Because this is a cozy game, Disney Dreamlight Valley has limited gameplay, meaning certain pieces of the game should be optimized to relax the player. Unfortunately, this was not my experience. Players have an energy bar which depletes when doing nearly any task, including banishing darkness and gathering ingredients. Most mobile games use energy bars to encourage players to take a break from their screen. However, this energy bar can be refilled with food, similar to the stamina bars of RPGs. At the beginning of the game, players can accomplish tasks for about five minutes before needing to eat. If one has no food, they must wait until the bar replenishes naturally.

Guy and Mickey
Photo mode has various expressions for your avatar.

This necessitates keeping ingredients and/or meals ready in the inventory, which is small. Disney Dreamlight Valley revolves around fetch quests, and one would think the best option is to collect everything and wait for it to be useful. Most quests require a specific item which can only be found in a certain area of the map; and the Valley is full of varying types of fruits, berries, and flowers. A small backpack means players must pick and choose what they carry, instead of being prepared for any situation. Reward items, like furniture and clothing, take up extra space until they are “used,” which moves them into the correct collection. With area-specific flora, necessary food, and unsellable items, the inventory fills too quickly.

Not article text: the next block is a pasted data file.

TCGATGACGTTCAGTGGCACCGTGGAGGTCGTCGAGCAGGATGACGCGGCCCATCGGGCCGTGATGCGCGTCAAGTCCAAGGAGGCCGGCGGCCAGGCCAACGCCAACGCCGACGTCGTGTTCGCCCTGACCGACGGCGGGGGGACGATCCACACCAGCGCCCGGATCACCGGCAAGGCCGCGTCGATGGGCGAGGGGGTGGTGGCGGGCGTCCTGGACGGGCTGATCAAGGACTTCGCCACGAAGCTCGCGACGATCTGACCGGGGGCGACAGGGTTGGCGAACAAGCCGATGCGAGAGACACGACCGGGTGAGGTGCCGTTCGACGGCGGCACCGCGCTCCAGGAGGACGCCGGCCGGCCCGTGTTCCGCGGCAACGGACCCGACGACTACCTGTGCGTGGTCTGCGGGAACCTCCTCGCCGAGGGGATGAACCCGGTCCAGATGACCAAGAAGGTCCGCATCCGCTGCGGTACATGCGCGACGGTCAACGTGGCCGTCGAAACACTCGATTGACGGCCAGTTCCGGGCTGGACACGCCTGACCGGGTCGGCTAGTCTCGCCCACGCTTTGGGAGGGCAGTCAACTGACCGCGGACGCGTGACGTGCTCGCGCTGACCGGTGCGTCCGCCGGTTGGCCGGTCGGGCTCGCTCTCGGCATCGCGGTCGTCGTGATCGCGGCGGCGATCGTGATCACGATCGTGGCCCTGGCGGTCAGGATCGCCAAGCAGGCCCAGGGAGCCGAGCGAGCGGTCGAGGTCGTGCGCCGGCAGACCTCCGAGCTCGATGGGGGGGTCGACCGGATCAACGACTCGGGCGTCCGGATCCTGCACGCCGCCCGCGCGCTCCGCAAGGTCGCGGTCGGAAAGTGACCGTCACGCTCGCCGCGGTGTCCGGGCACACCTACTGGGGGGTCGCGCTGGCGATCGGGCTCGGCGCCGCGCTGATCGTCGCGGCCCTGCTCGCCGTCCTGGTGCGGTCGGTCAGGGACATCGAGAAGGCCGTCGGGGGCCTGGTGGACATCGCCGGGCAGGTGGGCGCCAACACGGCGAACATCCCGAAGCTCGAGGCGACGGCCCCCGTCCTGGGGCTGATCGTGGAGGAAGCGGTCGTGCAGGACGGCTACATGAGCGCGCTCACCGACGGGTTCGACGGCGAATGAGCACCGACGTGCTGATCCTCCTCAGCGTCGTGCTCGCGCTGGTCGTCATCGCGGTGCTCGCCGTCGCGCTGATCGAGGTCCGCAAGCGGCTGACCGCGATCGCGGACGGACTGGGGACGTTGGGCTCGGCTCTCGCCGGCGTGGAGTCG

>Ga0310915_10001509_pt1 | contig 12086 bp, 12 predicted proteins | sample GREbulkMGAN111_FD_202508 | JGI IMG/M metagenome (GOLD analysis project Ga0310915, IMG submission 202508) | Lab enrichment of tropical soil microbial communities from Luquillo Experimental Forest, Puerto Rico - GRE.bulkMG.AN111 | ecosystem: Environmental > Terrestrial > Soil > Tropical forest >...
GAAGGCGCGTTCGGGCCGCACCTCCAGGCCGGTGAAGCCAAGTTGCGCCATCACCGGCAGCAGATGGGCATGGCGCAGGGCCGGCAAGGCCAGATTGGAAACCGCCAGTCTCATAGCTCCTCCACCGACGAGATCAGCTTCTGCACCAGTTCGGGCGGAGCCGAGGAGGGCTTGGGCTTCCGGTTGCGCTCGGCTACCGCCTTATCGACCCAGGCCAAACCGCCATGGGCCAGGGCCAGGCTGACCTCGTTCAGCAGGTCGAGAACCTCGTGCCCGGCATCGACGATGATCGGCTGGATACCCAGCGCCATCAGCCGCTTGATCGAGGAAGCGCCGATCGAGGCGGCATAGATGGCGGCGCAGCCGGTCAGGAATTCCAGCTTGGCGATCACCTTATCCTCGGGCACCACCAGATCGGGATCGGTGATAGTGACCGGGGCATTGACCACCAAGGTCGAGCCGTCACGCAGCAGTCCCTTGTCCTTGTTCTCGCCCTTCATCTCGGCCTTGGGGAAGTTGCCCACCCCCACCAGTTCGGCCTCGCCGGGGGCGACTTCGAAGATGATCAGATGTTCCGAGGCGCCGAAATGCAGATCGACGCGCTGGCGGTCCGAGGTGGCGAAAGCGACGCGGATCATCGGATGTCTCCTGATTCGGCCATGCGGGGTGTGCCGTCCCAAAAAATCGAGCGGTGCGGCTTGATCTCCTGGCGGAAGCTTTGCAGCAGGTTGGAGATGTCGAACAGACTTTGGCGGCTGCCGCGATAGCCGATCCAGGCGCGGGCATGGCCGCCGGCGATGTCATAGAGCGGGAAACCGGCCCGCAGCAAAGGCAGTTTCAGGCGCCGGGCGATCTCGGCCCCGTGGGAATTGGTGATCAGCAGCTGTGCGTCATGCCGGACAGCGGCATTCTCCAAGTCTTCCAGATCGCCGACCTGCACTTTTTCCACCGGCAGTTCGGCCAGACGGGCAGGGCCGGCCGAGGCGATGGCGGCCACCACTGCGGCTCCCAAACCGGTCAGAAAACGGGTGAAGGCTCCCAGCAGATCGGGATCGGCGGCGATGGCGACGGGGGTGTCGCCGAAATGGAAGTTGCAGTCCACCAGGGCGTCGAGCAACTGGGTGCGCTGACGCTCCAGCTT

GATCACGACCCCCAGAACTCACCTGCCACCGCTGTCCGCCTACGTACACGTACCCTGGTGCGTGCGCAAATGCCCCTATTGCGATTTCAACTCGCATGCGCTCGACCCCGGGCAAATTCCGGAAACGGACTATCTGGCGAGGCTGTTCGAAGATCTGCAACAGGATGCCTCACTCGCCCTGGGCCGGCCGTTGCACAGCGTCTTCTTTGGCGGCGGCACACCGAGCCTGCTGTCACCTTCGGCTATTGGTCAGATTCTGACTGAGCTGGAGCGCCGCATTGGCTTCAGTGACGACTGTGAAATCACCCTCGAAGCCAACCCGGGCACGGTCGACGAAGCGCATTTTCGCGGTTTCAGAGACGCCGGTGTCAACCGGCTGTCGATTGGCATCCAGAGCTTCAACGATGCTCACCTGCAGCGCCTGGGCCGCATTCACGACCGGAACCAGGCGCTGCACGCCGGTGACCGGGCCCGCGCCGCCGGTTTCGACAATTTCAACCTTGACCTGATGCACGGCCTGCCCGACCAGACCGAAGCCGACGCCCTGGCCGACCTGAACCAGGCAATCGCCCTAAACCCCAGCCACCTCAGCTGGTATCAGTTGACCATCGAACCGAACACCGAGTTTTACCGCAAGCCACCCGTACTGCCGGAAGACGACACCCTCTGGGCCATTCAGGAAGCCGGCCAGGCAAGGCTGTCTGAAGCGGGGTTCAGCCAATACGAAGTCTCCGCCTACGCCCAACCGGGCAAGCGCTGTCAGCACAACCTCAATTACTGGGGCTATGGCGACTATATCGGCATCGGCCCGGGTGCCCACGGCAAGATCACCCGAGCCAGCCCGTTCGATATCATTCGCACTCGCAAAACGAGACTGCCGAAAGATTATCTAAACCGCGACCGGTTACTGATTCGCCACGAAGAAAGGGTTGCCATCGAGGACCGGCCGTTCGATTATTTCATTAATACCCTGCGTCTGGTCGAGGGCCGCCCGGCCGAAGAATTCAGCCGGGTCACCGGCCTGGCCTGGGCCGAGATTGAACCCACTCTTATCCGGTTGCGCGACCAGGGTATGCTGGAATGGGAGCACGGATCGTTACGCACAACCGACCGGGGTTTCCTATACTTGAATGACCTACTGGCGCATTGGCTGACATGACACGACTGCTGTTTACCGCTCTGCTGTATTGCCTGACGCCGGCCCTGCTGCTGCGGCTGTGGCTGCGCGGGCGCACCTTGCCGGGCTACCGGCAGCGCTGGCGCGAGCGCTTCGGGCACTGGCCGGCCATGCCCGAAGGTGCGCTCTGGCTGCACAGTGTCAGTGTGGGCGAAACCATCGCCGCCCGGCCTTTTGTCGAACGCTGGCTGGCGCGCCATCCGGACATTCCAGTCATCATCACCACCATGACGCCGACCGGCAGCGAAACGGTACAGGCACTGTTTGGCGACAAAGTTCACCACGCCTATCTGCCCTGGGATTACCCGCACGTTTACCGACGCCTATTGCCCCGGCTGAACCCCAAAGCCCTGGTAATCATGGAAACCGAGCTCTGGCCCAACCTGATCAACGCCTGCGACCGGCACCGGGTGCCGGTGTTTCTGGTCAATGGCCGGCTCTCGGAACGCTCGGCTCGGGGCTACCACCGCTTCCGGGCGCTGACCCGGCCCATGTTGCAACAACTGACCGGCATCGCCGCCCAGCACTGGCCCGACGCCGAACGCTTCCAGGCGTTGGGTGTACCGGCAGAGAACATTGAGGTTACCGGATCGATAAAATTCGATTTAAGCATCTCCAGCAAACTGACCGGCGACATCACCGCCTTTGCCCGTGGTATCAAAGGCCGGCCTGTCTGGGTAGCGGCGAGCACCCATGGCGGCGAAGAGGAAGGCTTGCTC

Accomplishing a multitude of tasks in one session and gathering large amounts of ingredients seem counterintuitive in this game, except for the Badges. Badges are like tokens which can increase the player’s level. They require the protagonist to interact with the world in a certain way, such as finding a specific flower 100 times or cooking the first four star meal. These Badges are sometime required to progress the Main Story, which is difficult with limited energy and a small backpack. The rewards (small amounts of money, cosmetic items, or things found in the world) do not feel worth the effort.